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Europe's brutal coronavirus surge begins to ease after restrictions

Data: Our World in Data; Chart: Sara Wise/Axios

Europe is now recording more coronavirus deaths than during its April peak.

The good news: The rate of new cases across the continent has leveled off, and it's even fallen sharply in several hard-hit countries. After weeks of growing fear, there is cause for optimism.


The big picture: Europe's fall spike has far exceeded anything seen at any previous point in the pandemic. The wave of hospitalizations and deaths had lagged behind cases, but it crashed down over the past few weeks.

  • ICUs are at 100% capacity in Switzerland and near that point in France, per the WHO.
  • Continent-wide death tallies have hit record highs over the past few days, though they're less concentrated in particular cities or regions than in the spring.
  • Italy recorded 753 deaths yesterday, the most since April 3, at which time the country was the global epicenter.

Yes, but: Two of the countries hit hardest by the fall surge, France and Spain, have now roughly halved their rates of new cases over the past two to three weeks.

  • Other countries — Germany, Italy, the U.K. — have yet to see such sharp reductions but have seen their rates of new cases level off and begin to fall.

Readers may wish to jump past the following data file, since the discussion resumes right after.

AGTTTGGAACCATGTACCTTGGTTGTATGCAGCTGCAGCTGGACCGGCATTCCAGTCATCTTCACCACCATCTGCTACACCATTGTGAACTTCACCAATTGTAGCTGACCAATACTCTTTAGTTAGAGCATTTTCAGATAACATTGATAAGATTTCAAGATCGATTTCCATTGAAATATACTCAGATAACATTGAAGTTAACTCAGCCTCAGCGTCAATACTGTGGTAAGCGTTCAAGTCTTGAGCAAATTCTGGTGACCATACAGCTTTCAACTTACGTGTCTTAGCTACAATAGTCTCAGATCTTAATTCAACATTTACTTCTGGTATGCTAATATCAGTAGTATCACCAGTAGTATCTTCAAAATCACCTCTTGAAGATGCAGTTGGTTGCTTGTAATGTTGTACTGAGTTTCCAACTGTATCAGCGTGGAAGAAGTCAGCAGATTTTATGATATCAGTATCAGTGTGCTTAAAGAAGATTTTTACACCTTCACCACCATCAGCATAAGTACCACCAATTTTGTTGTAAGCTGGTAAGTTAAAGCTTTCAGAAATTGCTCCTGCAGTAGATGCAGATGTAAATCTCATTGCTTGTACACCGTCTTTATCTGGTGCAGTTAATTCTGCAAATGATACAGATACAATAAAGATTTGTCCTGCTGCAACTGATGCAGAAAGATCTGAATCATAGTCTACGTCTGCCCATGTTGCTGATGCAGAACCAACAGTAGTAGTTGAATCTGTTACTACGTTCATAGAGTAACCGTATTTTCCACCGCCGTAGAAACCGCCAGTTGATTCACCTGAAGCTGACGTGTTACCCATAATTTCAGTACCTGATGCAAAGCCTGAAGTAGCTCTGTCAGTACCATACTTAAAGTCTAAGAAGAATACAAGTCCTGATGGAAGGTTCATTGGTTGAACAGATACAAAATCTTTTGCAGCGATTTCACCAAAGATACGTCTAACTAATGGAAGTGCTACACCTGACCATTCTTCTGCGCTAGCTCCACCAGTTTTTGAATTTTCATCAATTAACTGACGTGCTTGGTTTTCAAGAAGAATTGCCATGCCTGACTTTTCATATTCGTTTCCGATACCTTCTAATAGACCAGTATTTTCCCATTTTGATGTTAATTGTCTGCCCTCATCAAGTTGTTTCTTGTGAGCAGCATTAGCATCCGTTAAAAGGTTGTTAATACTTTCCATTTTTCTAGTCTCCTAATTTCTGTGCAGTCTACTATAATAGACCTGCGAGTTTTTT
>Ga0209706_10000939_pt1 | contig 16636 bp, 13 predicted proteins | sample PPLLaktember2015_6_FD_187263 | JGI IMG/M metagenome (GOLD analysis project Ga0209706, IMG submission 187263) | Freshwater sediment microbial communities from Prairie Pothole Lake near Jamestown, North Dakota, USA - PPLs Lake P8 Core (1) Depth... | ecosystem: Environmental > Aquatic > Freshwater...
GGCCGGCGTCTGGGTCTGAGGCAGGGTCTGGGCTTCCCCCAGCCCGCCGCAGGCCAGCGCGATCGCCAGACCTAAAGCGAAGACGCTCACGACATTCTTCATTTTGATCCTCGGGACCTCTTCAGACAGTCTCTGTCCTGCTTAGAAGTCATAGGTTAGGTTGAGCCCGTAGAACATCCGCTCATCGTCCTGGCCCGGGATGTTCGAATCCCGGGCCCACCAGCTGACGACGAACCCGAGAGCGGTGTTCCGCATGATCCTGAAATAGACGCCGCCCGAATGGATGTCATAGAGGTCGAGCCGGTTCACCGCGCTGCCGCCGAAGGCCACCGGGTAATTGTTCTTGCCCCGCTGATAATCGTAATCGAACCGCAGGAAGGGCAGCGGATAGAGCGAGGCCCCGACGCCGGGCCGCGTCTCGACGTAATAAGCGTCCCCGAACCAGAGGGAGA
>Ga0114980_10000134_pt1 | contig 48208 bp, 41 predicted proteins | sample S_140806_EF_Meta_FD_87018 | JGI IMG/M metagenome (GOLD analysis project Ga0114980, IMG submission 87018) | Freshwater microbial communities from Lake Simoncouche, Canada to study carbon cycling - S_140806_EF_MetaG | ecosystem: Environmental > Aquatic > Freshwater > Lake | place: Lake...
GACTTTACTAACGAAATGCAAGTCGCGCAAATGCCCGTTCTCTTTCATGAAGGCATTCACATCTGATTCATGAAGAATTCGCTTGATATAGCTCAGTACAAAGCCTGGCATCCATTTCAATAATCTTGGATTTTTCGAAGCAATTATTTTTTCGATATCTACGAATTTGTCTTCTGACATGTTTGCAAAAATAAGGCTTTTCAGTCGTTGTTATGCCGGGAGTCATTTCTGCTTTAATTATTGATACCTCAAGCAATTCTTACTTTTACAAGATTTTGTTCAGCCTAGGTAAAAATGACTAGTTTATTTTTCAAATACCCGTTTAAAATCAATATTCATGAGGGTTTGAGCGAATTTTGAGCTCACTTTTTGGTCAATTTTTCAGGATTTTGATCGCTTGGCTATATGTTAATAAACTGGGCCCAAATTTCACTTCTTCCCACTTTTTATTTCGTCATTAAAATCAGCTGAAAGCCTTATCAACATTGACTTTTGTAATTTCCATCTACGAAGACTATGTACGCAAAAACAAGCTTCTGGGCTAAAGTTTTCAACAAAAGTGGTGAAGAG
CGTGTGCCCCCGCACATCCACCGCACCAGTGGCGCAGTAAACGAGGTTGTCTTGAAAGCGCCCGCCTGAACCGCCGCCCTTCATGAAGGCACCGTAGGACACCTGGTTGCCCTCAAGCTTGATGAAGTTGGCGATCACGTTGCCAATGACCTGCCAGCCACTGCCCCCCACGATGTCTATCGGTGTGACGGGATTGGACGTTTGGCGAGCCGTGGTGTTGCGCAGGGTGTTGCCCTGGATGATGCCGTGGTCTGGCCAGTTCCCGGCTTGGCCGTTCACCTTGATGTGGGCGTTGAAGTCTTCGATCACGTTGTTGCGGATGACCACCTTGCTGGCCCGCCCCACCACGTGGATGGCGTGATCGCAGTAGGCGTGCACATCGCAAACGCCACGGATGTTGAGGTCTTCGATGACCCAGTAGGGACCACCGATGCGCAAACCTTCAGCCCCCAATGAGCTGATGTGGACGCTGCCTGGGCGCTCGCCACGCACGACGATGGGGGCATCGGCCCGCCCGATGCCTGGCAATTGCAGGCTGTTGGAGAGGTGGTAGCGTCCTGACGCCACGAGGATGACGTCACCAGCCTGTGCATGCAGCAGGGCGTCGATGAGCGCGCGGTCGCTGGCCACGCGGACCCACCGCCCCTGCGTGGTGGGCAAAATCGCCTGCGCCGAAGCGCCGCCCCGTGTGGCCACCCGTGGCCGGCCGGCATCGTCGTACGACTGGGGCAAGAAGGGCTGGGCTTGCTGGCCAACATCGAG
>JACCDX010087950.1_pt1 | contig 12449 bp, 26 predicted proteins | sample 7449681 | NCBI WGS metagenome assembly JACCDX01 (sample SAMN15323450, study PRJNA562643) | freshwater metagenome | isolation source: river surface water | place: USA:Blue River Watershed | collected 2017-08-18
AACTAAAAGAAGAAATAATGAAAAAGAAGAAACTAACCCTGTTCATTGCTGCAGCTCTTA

They've managed it for the most part without the total lockdowns seen in the spring.

  • Countries across the continent have either closed bars and restaurants altogether or limited their opening hours. Most now mandate masks.
  • But schools have remained open nearly everywhere, and only a few countries have adopted nationwide stay-at-home orders.
  • The results mirror what was seen in Israel weeks earlier — a second, less stringent lockdown that helped bring cases under control within several weeks.

"The evidence shows that these full lockdowns we underwent in the spring aren't necessary now," says Stephen Kissler, a researcher at Harvard who models the spread of diseases, including COVID-19.

  • They were necessary at the time, he notes, because little was known about the spread of the disease.
  • "We have so much more information now that we can respond a lot more quickly and in a more targeted manner — really just shutting down the types of activities that contribute most to the spread."
  • Kissler points in particular to bars and indoor dining, as well as larger social gatherings.

The other side: The U.S. had been lagging a few weeks behind Europe, but it's now passed the EU in terms of new cases per million people.

  • America's spike is still accelerating. That appears likely to continue, as few states have implemented the types of restrictions adopted in October by countries like France.
  • Cases may level off eventually after Americans see crowded ICUs on the local news and begin to modify their behavior. "Fear is a powerful motivator," Kissler says.
  • But without proactive government action, he says, we're left with individuals "responding to a crisis that has already happened."

What to watch: From analyzing previous pandemics, including the flu, Kissler says the fall spike tends to be the most severe.

  • Case counts will fluctuate in different parts of the U.S. and Europe, he says, but past experience suggests the surge won't truly subside until late January.

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